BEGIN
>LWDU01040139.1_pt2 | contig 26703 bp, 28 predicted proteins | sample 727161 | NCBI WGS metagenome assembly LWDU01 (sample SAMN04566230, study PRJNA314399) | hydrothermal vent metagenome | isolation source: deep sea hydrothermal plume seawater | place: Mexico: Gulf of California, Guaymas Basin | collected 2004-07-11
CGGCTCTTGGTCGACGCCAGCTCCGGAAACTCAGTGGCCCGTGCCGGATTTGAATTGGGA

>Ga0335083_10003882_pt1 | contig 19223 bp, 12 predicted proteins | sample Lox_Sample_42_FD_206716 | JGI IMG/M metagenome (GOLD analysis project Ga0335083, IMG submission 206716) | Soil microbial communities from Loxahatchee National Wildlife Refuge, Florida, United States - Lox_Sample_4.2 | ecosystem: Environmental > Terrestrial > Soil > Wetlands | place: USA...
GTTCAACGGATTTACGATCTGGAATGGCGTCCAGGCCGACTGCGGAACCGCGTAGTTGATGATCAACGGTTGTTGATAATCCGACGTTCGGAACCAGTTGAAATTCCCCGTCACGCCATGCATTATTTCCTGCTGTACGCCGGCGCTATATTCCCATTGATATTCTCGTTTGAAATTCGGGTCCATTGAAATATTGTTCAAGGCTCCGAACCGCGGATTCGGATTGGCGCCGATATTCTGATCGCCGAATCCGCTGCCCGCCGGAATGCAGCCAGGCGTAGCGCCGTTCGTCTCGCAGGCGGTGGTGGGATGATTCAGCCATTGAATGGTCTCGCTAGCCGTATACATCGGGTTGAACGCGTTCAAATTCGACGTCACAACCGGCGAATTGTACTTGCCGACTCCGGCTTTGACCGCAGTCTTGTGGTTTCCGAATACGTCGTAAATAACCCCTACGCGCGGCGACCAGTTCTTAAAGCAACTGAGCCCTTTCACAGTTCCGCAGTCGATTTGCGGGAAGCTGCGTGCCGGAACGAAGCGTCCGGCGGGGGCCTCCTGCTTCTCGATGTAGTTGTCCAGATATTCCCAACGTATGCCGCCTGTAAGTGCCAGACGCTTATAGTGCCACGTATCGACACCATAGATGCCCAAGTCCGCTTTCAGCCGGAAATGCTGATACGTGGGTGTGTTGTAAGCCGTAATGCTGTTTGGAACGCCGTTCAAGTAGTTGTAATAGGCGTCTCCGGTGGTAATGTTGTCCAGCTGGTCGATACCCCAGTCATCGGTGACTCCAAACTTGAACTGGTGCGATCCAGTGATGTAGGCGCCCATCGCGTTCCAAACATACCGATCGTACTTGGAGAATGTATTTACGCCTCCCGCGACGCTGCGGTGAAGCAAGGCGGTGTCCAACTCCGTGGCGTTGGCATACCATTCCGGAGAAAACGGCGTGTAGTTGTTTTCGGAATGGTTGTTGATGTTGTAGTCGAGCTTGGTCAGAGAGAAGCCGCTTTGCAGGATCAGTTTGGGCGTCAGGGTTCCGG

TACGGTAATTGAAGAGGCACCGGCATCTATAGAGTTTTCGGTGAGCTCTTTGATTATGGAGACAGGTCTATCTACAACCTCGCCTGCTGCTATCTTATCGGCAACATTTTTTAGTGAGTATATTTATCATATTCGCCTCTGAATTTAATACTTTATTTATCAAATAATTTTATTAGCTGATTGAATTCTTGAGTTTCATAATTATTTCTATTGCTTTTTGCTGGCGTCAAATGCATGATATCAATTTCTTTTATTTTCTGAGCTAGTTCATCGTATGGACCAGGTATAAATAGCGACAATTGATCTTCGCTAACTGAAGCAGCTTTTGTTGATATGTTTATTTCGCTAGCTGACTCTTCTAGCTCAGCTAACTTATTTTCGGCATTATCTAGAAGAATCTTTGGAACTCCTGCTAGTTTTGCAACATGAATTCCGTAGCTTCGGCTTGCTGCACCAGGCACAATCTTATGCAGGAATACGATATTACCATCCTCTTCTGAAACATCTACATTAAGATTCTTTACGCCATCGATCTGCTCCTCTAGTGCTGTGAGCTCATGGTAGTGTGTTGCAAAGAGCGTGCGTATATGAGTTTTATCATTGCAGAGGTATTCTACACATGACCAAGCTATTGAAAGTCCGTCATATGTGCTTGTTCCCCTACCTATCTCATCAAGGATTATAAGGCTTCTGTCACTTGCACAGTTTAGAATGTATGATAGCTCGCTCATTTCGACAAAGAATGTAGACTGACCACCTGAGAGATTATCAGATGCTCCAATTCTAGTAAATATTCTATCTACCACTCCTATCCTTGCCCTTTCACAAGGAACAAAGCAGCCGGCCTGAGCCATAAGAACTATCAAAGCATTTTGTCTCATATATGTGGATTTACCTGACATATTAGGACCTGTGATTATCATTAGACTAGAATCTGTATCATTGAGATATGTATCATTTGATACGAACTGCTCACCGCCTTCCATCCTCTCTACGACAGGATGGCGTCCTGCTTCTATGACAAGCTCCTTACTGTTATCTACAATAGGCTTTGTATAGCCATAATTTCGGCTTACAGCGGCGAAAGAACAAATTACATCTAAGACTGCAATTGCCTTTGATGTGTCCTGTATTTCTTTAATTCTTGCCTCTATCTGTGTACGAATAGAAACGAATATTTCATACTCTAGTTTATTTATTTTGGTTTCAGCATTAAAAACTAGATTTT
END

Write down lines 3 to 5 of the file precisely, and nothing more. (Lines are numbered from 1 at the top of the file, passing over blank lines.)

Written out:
>Ga0335083_10003882_pt1 | contig 19223 bp, 12 predicted proteins | sample Lox_Sample_42_FD_206716 | JGI IMG/M metagenome (GOLD analysis project Ga0335083, IMG submission 206716) | Soil microbial communities from Loxahatchee National Wildlife Refuge, Florida, United States - Lox_Sample_4.2 | ecosystem: Environmental > Terrestrial > Soil > Wetlands | place: USA...
GTTCAACGGATTTACGATCTGGAATGGCGTCCAGGCCGACTGCGGAACCGCGTAGTTGATGATCAACGGTTGTTGATAATCCGACGTTCGGAACCAGTTGAAATTCCCCGTCACGCCATGCATTATTTCCTGCTGTACGCCGGCGCTATATTCCCATTGATATTCTCGTTTGAAATTCGGGTCCATTGAAATATTGTTCAAGGCTCCGAACCGCGGATTCGGATTGGCGCCGATATTCTGATCGCCGAATCCGCTGCCCGCCGGAATGCAGCCAGGCGTAGCGCCGTTCGTCTCGCAGGCGGTGGTGGGATGATTCAGCCATTGAATGGTCTCGCTAGCCGTATACATCGGGTTGAACGCGTTCAAATTCGACGTCACAACCGGCGAATTGTACTTGCCGACTCCGGCTTTGACCGCAGTCTTGTGGTTTCCGAATACGTCGTAAATAACCCCTACGCGCGGCGACCAGTTCTTAAAGCAACTGAGCCCTTTCACAGTTCCGCAGTCGATTTGCGGGAAGCTGCGTGCCGGAACGAAGCGTCCGGCGGGGGCCTCCTGCTTCTCGATGTAGTTGTCCAGATATTCCCAACGTATGCCGCCTGTAAGTGCCAGACGCTTATAGTGCCACGTATCGACACCATAGATGCCCAAGTCCGCTTTCAGCCGGAAATGCTGATACGTGGGTGTGTTGTAAGCCGTAATGCTGTTTGGAACGCCGTTCAAGTAGTTGTAATAGGCGTCTCCGGTGGTAATGTTGTCCAGCTGGTCGATACCCCAGTCATCGGTGACTCCAAACTTGAACTGGTGCGATCCAGTGATGTAGGCGCCCATCGCGTTCCAAACATACCGATCGTACTTGGAGAATGTATTTACGCCTCCCGCGACGCTGCGGTGAAGCAAGGCGGTGTCCAACTCCGTGGCGTTGGCATACCATTCCGGAGAAAACGGCGTGTAGTTGTTTTCGGAATGGTTGTTGATGTTGTAGTCGAGCTTGGTCAGAGAGAAGCCGCTTTGCAGGATCAGTTTGGGCGTCAGGGTTCCGG

TACGGTAATTGAAGAGGCACCGGCATCTATAGAGTTTTCGGTGAGCTCTTTGATTATGGAGACAGGTCTATCTACAACCTCGCCTGCTGCTATCTTATCGGCAACATTTTTTAGTGAGTATATTTATCATATTCGCCTCTGAATTTAATACTTTATTTATCAAATAATTTTATTAGCTGATTGAATTCTTGAGTTTCATAATTATTTCTATTGCTTTTTGCTGGCGTCAAATGCATGATATCAATTTCTTTTATTTTCTGAGCTAGTTCATCGTATGGACCAGGTATAAATAGCGACAATTGATCTTCGCTAACTGAAGCAGCTTTTGTTGATATGTTTATTTCGCTAGCTGACTCTTCTAGCTCAGCTAACTTATTTTCGGCATTATCTAGAAGAATCTTTGGAACTCCTGCTAGTTTTGCAACATGAATTCCGTAGCTTCGGCTTGCTGCACCAGGCACAATCTTATGCAGGAATACGATATTACCATCCTCTTCTGAAACATCTACATTAAGATTCTTTACGCCATCGATCTGCTCCTCTAGTGCTGTGAGCTCATGGTAGTGTGTTGCAAAGAGCGTGCGTATATGAGTTTTATCATTGCAGAGGTATTCTACACATGACCAAGCTATTGAAAGTCCGTCATATGTGCTTGTTCCCCTACCTATCTCATCAAGGATTATAAGGCTTCTGTCACTTGCACAGTTTAGAATGTATGATAGCTCGCTCATTTCGACAAAGAATGTAGACTGACCACCTGAGAGATTATCAGATGCTCCAATTCTAGTAAATATTCTATCTACCACTCCTATCCTTGCCCTTTCACAAGGAACAAAGCAGCCGGCCTGAGCCATAAGAACTATCAAAGCATTTTGTCTCATATATGTGGATTTACCTGACATATTAGGACCTGTGATTATCATTAGACTAGAATCTGTATCATTGAGATATGTATCATTTGATACGAACTGCTCACCGCCTTCCATCCTCTCTACGACAGGATGGCGTCCTGCTTCTATGACAAGCTCCTTACTGTTATCTACAATAGGCTTTGTATAGCCATAATTTCGGCTTACAGCGGCGAAAGAACAAATTACATCTAAGACTGCAATTGCCTTTGATGTGTCCTGTATTTCTTTAATTCTTGCCTCTATCTGTGTACGAATAGAAACGAATATTTCATACTCTAGTTTATTTATTTTGGTTTCAGCATTAAAAACTAGATTTT